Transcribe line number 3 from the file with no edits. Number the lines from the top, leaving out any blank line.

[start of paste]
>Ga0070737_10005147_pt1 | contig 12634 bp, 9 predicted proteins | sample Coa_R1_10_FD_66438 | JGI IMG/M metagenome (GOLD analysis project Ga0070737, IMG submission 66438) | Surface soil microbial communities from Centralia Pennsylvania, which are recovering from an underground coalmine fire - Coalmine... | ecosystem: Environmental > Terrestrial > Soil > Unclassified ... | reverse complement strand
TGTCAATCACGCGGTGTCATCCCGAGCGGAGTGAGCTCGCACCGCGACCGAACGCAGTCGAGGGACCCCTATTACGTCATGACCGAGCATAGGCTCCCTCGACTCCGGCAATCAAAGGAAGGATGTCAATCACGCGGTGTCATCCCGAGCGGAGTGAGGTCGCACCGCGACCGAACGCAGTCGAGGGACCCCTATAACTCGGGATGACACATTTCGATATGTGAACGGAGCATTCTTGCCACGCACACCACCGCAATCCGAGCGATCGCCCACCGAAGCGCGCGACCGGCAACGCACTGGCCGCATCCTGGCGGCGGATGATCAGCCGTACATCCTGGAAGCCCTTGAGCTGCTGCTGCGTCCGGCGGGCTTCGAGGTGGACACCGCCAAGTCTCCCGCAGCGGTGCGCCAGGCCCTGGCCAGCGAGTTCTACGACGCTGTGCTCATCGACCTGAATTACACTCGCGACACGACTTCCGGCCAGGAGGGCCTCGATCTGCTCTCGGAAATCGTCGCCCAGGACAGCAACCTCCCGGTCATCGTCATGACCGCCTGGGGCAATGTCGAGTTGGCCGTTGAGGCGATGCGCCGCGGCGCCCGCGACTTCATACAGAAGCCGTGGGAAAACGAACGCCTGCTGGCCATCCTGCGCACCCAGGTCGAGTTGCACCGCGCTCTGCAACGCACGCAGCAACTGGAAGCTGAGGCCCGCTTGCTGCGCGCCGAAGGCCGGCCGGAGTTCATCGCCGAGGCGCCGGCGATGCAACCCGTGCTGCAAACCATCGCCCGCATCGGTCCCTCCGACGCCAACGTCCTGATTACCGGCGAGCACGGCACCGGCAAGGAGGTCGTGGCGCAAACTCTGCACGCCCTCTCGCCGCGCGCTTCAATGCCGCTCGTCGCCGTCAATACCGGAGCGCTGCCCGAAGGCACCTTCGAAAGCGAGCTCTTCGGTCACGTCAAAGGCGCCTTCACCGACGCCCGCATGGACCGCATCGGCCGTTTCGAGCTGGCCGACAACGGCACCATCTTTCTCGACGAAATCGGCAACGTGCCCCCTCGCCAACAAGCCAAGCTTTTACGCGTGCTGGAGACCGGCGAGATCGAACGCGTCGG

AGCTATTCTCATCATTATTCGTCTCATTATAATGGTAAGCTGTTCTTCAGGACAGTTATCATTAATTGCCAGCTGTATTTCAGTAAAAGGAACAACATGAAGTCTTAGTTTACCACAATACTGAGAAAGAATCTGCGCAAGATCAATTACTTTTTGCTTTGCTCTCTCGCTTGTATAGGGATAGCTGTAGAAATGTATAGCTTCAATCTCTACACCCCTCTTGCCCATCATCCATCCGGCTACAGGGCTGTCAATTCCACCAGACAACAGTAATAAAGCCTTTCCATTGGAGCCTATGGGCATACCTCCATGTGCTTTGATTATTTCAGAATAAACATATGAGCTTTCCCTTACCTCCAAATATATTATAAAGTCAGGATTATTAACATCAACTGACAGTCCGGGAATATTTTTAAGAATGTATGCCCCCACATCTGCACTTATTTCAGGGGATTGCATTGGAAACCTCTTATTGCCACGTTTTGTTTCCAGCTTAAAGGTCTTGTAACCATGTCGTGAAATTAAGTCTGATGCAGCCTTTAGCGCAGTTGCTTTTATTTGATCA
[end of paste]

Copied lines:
AGCTATTCTCATCATTATTCGTCTCATTATAATGGTAAGCTGTTCTTCAGGACAGTTATCATTAATTGCCAGCTGTATTTCAGTAAAAGGAACAACATGAAGTCTTAGTTTACCACAATACTGAGAAAGAATCTGCGCAAGATCAATTACTTTTTGCTTTGCTCTCTCGCTTGTATAGGGATAGCTGTAGAAATGTATAGCTTCAATCTCTACACCCCTCTTGCCCATCATCCATCCGGCTACAGGGCTGTCAATTCCACCAGACAACAGTAATAAAGCCTTTCCATTGGAGCCTATGGGCATACCTCCATGTGCTTTGATTATTTCAGAATAAACATATGAGCTTTCCCTTACCTCCAAATATATTATAAAGTCAGGATTATTAACATCAACTGACAGTCCGGGAATATTTTTAAGAATGTATGCCCCCACATCTGCACTTATTTCAGGGGATTGCATTGGAAACCTCTTATTGCCACGTTTTGTTTCCAGCTTAAAGGTCTTGTAACCATGTCGTGAAATTAAGTCTGATGCAGCCTTTAGCGCAGTTGCTTTTATTTGATCA